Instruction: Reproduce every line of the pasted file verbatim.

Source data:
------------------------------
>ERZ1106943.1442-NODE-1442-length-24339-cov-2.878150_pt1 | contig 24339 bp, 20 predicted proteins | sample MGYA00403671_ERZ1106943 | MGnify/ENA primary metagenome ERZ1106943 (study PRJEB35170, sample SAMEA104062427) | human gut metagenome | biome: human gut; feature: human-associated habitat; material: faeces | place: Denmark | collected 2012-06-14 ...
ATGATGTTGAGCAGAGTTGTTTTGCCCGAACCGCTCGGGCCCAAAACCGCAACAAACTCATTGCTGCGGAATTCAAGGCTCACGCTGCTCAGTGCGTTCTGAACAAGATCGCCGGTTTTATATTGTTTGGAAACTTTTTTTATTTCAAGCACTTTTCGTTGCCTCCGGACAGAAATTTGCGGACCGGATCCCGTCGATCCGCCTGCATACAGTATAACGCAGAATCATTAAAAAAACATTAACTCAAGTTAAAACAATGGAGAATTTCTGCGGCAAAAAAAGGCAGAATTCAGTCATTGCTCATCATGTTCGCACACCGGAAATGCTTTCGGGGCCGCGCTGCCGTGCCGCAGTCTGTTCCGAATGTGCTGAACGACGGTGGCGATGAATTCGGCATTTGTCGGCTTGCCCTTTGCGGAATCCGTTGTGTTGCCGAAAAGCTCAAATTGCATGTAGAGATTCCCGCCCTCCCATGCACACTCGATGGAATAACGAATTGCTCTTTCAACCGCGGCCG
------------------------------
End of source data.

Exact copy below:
>ERZ1106943.1442-NODE-1442-length-24339-cov-2.878150_pt1 | contig 24339 bp, 20 predicted proteins | sample MGYA00403671_ERZ1106943 | MGnify/ENA primary metagenome ERZ1106943 (study PRJEB35170, sample SAMEA104062427) | human gut metagenome | biome: human gut; feature: human-associated habitat; material: faeces | place: Denmark | collected 2012-06-14 ...
ATGATGTTGAGCAGAGTTGTTTTGCCCGAACCGCTCGGGCCCAAAACCGCAACAAACTCATTGCTGCGGAATTCAAGGCTCACGCTGCTCAGTGCGTTCTGAACAAGATCGCCGGTTTTATATTGTTTGGAAACTTTTTTTATTTCAAGCACTTTTCGTTGCCTCCGGACAGAAATTTGCGGACCGGATCCCGTCGATCCGCCTGCATACAGTATAACGCAGAATCATTAAAAAAACATTAACTCAAGTTAAAACAATGGAGAATTTCTGCGGCAAAAAAAGGCAGAATTCAGTCATTGCTCATCATGTTCGCACACCGGAAATGCTTTCGGGGCCGCGCTGCCGTGCCGCAGTCTGTTCCGAATGTGCTGAACGACGGTGGCGATGAATTCGGCATTTGTCGGCTTGCCCTTTGCGGAATCCGTTGTGTTGCCGAAAAGCTCAAATTGCATGTAGAGATTCCCGCCCTCCCATGCACACTCGATGGAATAACGAATTGCTCTTTCAACCGCGGCCG